October 16, 1997 in Sports

Kids Left Out As Wiaa Rule Sacks Tigercats

John Blanchette The Spokesman-Re
 
Tags:column

We’ve found ‘em: the Mark McGwire of high school football.

Not eligible for any title. No room for them in any record book. No question just how overpowering they are.

Well, some question.

Four games do remain for the LaCrosse-Washtucna Tigercats - each one of them a playoff.

“Just like our last game was,” said running back Phil Blankenship.

Top-ranked in Washington’s B-8 football poll, the Tigercats were nonetheless the first team eliminated from the state playoffs this season. Even though they have a decent chance to get through the season undefeated, they’ll still have one loss.

To a bureaucracy steered faithfully, but by a faulty compass.

The good news is, with a 5-0 record it’s obvious the Tigercats aren’t crying in their Gatorade.

“It really hasn’t brought them down at all,” said coach Jeff Nelson. “If anything, maybe it helps. I know they’ve been focused and ready every game.”

What the twin cities of LaCrosse and Washtucna weren’t ready for was the wicked reality of simple math.

Last year, the Washington Interscholastic Activities Association undertook a Herculean reclassification of its membership. Inevitably, a little guy was going to slip through the cracks - or get snagged on a splinter.

The WIAA set 100 students as the magic number for Class B football. Schools with more were obliged to play 11-man football; the rest could play 8-man. The catch: the formula - effective the next two years - is based on 1996-97 enrollment.

Which at LaCrosse-Washtucna was 102.

This year, it’s 89.

Twenty-one of those 89 turned out for football - Blankenship being the only senior. So the towns got together for a meeting and decided eight is enough for them.

“We decided to play 8-man for safety reasons,” said Nelson. “We’re starting one freshman now. If we played 11-man, we’d probably start a couple and have to play others. You’re putting kids on the field who haven’t developed physically - kids who shouldn’t be competing against a fully developed senior.”

Hey, it still happens in 8-man. Schools under 75 students can suit up eighth-graders.

Laudably, the WIAA allowed the Tigercats their wish. It just wouldn’t allow them to play for a state championship.

The school, of course, appealed. The WIAA, of course, denied it.

Any reclassification appeals that were approved dealt with alternative school students; the Tigercats’ appeal was based on two of the 102 being foreign exchange students who were ineligible for varsity sports.

“It was the board’s decision that all schools have some students who aren’t eligible for various reasons - foreign students and others,” said WIAA executive director Mike Colbrese. “And they all count.”

Reasonable. And fair.

But the notion of basing future competition on out-of-date enrollments certainly seems flawed - even if it’s the best method the WIAA has developed. And you wish the appeals board could be allowed the latitude to use current enrollment as a mitigating factor.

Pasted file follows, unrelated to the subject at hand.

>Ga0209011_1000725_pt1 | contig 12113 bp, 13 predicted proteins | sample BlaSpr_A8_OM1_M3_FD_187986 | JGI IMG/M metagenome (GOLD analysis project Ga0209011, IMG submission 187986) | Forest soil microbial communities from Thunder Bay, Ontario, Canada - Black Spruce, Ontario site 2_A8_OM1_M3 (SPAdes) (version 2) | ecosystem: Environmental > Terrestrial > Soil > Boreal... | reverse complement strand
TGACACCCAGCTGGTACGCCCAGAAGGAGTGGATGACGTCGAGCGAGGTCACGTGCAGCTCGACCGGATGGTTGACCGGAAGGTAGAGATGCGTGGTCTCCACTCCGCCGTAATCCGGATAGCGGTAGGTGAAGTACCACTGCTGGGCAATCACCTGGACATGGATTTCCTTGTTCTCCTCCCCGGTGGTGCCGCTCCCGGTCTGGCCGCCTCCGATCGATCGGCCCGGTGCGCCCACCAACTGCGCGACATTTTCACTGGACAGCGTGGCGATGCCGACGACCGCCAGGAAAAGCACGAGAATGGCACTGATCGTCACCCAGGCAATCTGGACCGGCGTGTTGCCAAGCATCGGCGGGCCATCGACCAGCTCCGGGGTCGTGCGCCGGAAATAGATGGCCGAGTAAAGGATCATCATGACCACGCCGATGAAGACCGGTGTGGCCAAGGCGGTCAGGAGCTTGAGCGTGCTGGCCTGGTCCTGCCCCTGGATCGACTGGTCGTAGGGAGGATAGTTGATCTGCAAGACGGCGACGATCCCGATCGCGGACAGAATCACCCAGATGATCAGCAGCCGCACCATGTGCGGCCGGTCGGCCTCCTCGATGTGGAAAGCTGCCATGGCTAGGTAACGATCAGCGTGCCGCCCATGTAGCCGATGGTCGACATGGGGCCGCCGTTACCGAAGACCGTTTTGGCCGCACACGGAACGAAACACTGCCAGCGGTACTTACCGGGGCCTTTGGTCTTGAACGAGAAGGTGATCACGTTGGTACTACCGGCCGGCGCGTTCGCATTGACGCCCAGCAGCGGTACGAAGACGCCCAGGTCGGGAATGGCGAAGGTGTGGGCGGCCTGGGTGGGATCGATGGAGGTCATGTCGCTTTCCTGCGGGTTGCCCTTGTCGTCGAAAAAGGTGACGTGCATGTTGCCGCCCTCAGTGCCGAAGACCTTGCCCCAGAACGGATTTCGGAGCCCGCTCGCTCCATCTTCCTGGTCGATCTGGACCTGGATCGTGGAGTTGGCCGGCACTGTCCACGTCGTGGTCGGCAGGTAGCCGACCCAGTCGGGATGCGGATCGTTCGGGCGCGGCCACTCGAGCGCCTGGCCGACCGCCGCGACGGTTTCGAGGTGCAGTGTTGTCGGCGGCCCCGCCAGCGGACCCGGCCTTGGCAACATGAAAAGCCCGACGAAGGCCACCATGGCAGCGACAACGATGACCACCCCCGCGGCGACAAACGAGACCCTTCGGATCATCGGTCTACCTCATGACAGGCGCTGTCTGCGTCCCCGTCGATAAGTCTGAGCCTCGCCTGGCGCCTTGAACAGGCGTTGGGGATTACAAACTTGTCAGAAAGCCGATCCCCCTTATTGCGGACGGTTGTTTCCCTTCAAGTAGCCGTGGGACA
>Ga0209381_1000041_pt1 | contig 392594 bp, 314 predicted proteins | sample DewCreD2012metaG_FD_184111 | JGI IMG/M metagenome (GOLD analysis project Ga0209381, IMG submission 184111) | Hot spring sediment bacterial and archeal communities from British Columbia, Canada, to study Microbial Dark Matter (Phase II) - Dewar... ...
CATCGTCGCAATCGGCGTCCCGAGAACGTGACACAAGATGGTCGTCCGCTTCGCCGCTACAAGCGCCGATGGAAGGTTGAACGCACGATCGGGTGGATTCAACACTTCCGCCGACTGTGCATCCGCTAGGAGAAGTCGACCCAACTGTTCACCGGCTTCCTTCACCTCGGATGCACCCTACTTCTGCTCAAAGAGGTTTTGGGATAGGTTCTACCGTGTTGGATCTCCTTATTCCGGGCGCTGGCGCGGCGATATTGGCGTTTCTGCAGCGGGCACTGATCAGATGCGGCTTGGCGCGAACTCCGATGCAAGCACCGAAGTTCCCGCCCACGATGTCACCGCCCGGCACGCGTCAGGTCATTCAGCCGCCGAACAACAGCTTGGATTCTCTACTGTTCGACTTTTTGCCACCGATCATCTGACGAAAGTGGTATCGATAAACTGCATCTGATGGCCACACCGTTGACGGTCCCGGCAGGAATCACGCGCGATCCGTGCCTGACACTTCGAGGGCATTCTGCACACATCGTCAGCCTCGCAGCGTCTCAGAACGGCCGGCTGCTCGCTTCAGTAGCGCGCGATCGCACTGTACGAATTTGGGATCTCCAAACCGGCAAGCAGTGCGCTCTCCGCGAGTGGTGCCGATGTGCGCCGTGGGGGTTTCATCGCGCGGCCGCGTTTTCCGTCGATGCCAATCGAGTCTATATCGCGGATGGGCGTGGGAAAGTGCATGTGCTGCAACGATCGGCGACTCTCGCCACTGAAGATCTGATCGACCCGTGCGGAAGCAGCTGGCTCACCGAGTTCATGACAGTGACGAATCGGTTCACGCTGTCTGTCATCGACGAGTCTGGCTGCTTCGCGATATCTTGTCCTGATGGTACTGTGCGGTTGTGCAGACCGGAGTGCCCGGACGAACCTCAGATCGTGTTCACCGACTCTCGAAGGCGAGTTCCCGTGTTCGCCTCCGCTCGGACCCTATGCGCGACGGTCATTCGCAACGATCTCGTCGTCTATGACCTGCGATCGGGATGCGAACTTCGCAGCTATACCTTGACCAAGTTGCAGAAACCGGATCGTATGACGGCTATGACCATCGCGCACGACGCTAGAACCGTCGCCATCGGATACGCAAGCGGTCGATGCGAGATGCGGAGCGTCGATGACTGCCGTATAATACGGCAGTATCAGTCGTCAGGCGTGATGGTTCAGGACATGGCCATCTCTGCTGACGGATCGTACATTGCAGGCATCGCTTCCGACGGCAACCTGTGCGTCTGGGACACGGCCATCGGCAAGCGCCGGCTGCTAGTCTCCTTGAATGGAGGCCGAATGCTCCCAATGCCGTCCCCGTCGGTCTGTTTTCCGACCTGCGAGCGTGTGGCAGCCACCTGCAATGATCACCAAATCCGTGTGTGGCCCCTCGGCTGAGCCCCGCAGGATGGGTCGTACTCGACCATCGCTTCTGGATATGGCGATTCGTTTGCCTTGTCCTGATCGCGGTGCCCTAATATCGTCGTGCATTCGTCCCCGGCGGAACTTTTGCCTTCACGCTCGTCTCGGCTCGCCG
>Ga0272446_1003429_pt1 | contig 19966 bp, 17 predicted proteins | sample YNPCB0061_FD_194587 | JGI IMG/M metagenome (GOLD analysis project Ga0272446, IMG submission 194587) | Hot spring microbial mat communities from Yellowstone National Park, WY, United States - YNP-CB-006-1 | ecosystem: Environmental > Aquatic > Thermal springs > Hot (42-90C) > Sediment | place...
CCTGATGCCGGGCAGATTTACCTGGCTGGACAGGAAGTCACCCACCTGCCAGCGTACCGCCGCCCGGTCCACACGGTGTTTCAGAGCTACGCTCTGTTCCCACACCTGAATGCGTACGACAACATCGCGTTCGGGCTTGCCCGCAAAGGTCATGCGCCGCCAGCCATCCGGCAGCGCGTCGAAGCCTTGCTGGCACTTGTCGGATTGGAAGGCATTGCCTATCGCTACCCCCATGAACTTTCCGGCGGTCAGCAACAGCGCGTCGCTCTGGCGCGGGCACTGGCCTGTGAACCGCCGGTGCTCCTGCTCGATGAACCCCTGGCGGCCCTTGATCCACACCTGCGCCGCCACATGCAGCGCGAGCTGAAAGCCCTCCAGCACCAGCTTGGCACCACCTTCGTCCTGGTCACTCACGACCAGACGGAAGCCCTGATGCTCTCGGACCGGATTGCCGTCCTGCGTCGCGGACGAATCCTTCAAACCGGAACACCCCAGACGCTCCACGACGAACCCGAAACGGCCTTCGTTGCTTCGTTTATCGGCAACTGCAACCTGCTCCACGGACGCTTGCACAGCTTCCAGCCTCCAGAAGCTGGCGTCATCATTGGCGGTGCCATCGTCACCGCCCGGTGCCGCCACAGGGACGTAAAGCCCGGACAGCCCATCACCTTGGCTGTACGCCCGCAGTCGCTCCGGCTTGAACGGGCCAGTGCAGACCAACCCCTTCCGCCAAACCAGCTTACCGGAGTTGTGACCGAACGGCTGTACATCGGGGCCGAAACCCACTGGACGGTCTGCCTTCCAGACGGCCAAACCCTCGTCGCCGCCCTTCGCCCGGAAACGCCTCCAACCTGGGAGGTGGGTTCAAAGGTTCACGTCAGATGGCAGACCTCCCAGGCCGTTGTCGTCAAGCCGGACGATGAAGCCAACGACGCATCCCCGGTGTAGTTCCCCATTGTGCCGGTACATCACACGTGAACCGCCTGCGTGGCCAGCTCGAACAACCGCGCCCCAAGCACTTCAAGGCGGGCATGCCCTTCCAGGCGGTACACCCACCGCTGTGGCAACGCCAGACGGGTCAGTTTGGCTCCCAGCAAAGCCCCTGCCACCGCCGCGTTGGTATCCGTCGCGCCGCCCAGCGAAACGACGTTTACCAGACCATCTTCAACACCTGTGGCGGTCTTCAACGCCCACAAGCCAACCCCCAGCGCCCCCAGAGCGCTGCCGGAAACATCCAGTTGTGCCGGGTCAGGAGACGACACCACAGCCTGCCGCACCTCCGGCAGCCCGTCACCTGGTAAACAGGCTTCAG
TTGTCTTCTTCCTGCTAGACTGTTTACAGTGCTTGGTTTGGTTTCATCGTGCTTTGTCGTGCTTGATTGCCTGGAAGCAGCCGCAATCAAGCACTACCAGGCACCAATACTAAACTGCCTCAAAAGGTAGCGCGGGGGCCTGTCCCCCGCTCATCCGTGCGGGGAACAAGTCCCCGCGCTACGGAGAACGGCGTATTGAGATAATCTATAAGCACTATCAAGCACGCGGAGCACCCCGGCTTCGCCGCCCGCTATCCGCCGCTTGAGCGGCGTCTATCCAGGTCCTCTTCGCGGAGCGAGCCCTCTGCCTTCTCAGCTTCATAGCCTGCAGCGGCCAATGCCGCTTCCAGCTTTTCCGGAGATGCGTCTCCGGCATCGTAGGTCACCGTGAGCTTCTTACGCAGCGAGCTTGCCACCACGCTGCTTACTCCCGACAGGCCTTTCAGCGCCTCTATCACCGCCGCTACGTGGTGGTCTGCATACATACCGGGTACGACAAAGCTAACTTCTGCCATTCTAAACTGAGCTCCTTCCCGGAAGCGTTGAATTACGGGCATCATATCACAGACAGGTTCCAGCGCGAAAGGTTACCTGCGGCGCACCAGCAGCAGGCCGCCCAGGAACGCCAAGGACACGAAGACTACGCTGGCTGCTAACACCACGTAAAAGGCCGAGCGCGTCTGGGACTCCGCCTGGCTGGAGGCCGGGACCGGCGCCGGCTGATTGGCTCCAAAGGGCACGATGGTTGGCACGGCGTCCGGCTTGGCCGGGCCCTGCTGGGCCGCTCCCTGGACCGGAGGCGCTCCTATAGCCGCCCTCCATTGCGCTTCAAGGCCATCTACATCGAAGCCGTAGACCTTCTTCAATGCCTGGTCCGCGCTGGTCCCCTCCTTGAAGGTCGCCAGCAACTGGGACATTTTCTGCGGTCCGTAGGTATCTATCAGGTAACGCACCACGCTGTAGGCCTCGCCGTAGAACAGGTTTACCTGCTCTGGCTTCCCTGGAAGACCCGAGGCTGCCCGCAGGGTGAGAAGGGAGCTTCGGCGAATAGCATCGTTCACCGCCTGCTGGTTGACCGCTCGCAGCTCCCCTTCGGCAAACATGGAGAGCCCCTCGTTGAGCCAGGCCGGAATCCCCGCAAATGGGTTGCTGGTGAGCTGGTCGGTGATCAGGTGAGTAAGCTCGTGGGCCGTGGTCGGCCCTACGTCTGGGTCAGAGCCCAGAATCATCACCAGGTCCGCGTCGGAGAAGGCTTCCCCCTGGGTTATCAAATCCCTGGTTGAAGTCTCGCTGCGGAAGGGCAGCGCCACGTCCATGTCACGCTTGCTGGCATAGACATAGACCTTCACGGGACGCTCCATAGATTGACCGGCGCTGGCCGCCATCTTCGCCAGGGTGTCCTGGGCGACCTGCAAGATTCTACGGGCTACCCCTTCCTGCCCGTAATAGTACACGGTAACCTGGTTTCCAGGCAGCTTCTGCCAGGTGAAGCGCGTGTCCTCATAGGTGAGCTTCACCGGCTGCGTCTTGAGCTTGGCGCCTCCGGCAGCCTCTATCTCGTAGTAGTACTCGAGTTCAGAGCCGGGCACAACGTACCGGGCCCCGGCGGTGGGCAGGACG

Either you do what’s best for the kids involved, or you defend the integrity of a number. It shouldn’t be a hard choice.

Beyond the mini-drama of LaCrosse-Washtucna, however, is an evolutional struggle in which eight-man football is the dinosaur.

Only 20 schools are playing the game this fall - less than the WIAA usually requires to conduct a state championship, though that limit has been waived for the Crazy 8s. But with only 37 schools remaining as B-11s after reclassification, that bracket is threatened, as well.

“I don’t know how much longer the B’s can survive playing two levels of football,” said Colbrese. “One suggestion I’ve made is to have all B schools play 9-man. You just take out the two tackles. Then, if your schedule forces you to play an 11-man team, it’s not that tough an adjustment. But I don’t think I’m getting through to them.”

There’s a task force in place looking at that and other options. One would move the cutoff to 110 or 120 students; another would split the B’s into half 8-man, half 11-man.

Keep your fingers crossed. It’s a game too good to die.

“There’s a certain mentality to playing 8-man football,” said Pateros coach Joe Worsham, who reluctantly moved his team into B-11 this year. “If you don’t like the creativity and wildness of it, it scares off some guys. They like rock ‘em, sock’em football and that’s OK, too. But there’s just something about 8-man that’s hard to resist.”

It’s true in LaCrosse and Washtucna - with or without the chance at a championship.

“If we win them all,” reasoned Tigercats quarterback Greg Whitman, “we might go to the Gridiron Classic and just tell everybody we would have won.”

Just not by the numbers.

You can contact John Blanchette by voice mail at 459-5577, extension 5509.

, DataTimes The following fields overflowed: CREDIT = John Blanchette The Spokesman-Review


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